My mother was born in 1914 and was raised in between the wars to love the American flag. She remembered fondly parades on the Fourth of July and other occasions where the flag was carried with loving pride. She was an activist in the 60s, and critical as she was of our government for the Vietnam War and for civil rights abuses, she hated to see the flag defiled. She always saw it as a beautiful symbol of our best intentions and held that affection for it through protests, marches and demonstrations.
From a generation younger, I missed out on that innocence. Burning the flag, your draft card, your bra – it all seemed fair game to me. For me the flag came to represent a blind and heartless nationalism. In fact, like many of my kind, I chose not to display a flag on the Fourth of July, or any other time. It seemed to have been high jacked by “the other side,” or more accurately, I abandoned it and let them have it.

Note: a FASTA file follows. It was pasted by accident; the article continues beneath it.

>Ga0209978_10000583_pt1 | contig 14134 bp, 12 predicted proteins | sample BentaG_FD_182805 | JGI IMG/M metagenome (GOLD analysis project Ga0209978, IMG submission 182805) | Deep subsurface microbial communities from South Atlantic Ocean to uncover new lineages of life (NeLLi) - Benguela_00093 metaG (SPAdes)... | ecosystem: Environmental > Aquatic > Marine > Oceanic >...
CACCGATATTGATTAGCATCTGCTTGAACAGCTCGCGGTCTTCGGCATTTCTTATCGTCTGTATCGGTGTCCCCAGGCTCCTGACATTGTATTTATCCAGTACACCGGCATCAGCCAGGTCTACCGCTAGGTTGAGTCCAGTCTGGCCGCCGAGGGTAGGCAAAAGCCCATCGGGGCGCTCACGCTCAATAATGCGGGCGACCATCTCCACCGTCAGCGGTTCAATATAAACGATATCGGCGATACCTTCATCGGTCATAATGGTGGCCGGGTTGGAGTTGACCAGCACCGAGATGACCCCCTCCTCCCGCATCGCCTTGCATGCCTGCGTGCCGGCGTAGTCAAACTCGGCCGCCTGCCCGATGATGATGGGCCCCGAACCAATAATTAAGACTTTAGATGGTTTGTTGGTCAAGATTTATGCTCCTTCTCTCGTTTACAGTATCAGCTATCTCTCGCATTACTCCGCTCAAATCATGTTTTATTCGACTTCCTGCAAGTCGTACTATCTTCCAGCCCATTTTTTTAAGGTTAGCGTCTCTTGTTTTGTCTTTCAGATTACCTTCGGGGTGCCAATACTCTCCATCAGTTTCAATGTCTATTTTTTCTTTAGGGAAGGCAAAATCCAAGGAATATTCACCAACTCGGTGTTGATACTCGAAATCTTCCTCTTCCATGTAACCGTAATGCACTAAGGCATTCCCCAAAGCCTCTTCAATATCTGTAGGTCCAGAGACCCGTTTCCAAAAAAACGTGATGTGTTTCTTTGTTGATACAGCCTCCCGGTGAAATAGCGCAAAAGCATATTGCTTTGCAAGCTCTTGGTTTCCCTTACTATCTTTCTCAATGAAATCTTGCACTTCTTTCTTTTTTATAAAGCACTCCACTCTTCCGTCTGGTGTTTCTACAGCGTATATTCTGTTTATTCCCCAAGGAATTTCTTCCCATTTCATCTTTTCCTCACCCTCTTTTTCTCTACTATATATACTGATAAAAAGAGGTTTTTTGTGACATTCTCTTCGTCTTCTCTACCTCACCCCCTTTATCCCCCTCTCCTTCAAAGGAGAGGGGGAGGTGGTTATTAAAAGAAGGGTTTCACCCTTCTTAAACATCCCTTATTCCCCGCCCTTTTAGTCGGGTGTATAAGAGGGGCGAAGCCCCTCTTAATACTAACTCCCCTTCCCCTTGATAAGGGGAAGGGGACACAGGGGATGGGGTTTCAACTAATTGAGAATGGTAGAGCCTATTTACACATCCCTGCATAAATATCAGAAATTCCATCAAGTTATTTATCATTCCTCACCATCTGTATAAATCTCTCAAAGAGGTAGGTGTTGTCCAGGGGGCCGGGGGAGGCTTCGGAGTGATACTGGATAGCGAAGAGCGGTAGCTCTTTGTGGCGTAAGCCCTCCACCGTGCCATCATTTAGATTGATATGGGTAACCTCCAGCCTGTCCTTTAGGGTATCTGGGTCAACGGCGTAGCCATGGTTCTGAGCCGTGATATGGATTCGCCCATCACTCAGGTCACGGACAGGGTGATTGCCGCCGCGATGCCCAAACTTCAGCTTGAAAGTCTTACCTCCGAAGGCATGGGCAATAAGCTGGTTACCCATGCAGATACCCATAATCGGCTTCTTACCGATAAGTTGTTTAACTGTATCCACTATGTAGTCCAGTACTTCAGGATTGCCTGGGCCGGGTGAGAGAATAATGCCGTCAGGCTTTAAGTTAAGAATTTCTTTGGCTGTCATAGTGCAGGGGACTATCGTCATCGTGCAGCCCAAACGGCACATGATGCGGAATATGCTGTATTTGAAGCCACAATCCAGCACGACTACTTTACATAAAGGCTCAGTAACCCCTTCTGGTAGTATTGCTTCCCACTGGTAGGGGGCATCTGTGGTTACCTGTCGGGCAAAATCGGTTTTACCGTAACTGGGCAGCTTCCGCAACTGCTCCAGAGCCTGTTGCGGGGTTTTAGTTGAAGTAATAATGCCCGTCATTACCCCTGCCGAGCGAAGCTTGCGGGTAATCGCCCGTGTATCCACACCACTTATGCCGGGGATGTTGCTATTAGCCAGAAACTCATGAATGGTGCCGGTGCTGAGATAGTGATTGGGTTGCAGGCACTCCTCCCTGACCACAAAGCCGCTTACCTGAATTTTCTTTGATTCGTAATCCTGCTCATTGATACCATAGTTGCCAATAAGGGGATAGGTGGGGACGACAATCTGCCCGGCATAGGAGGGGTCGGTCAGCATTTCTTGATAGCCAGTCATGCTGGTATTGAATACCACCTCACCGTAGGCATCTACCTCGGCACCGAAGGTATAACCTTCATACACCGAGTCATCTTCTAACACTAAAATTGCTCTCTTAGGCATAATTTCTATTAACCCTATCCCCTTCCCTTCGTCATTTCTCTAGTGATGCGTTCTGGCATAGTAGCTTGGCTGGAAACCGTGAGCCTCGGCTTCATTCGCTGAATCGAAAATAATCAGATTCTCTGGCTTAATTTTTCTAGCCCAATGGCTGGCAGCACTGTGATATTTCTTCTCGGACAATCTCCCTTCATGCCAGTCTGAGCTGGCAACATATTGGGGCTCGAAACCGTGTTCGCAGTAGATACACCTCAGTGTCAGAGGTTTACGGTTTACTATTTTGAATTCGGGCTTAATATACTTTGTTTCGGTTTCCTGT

My husband, a Vietnam veteran, has hung onto the flag, refusing to let it become a pawn in the “us versus them” battle. He realized after a few months of combat, that he and the others were not there to defend democracy but to support an unpopular government. Like so many in every war, he fought for his fellow Marines and to survive until his tour was up. Angry as he was at the US government for the lies it perpetrated to justify that war, he never gave up on the flag and wears a flag decal on the back window of his truck.